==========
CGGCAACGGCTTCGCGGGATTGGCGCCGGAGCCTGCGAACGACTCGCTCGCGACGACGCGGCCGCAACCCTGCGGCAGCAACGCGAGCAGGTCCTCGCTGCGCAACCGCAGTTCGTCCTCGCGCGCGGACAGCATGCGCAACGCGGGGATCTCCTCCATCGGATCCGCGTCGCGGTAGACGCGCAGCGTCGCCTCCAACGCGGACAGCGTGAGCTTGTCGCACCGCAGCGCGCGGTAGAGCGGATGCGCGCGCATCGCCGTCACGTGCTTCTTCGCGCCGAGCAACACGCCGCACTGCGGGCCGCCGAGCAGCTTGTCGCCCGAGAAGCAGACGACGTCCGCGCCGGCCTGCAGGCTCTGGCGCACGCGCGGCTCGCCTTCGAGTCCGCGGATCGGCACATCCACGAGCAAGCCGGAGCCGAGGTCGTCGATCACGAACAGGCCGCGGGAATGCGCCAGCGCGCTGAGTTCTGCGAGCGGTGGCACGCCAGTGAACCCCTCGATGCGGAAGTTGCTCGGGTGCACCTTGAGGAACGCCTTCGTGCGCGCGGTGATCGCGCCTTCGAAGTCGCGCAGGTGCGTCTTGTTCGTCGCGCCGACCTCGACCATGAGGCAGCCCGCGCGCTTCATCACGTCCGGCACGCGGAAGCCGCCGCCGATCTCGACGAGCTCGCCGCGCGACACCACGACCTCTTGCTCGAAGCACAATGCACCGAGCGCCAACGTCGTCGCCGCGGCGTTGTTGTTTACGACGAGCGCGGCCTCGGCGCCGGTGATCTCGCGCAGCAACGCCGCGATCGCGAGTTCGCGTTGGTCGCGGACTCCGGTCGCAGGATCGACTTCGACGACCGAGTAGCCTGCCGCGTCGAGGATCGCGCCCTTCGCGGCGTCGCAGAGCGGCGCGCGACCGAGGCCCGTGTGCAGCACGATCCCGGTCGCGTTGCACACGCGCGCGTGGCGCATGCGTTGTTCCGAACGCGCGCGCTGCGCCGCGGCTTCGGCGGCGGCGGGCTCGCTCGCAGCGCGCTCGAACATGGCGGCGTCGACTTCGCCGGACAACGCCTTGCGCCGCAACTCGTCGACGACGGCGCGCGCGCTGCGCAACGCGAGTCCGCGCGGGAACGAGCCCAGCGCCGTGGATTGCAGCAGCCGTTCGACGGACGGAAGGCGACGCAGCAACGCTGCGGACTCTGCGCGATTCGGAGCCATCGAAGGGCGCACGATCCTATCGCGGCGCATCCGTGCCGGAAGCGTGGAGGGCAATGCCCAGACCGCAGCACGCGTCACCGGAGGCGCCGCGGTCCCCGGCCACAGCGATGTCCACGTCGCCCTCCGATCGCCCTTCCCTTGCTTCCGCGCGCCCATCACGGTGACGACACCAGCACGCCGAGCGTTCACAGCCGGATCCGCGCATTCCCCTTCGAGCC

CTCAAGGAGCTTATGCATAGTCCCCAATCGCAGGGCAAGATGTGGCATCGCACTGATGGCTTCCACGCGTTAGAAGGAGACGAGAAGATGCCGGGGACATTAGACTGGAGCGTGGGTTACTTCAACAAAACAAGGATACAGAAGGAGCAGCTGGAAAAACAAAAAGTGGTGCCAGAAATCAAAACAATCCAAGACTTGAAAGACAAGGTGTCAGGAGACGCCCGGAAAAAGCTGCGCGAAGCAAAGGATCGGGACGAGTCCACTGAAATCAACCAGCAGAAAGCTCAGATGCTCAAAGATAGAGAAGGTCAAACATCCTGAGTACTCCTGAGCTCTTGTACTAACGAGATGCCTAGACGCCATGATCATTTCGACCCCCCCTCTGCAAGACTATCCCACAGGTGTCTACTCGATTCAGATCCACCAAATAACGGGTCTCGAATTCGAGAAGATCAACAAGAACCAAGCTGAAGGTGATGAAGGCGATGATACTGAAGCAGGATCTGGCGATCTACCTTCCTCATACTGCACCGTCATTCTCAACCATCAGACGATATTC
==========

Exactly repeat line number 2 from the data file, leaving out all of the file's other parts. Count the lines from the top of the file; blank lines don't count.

CTCAAGGAGCTTATGCATAGTCCCCAATCGCAGGGCAAGATGTGGCATCGCACTGATGGCTTCCACGCGTTAGAAGGAGACGAGAAGATGCCGGGGACATTAGACTGGAGCGTGGGTTACTTCAACAAAACAAGGATACAGAAGGAGCAGCTGGAAAAACAAAAAGTGGTGCCAGAAATCAAAACAATCCAAGACTTGAAAGACAAGGTGTCAGGAGACGCCCGGAAAAAGCTGCGCGAAGCAAAGGATCGGGACGAGTCCACTGAAATCAACCAGCAGAAAGCTCAGATGCTCAAAGATAGAGAAGGTCAAACATCCTGAGTACTCCTGAGCTCTTGTACTAACGAGATGCCTAGACGCCATGATCATTTCGACCCCCCCTCTGCAAGACTATCCCACAGGTGTCTACTCGATTCAGATCCACCAAATAACGGGTCTCGAATTCGAGAAGATCAACAAGAACCAAGCTGAAGGTGATGAAGGCGATGATACTGAAGCAGGATCTGGCGATCTACCTTCCTCATACTGCACCGTCATTCTCAACCATCAGACGATATTC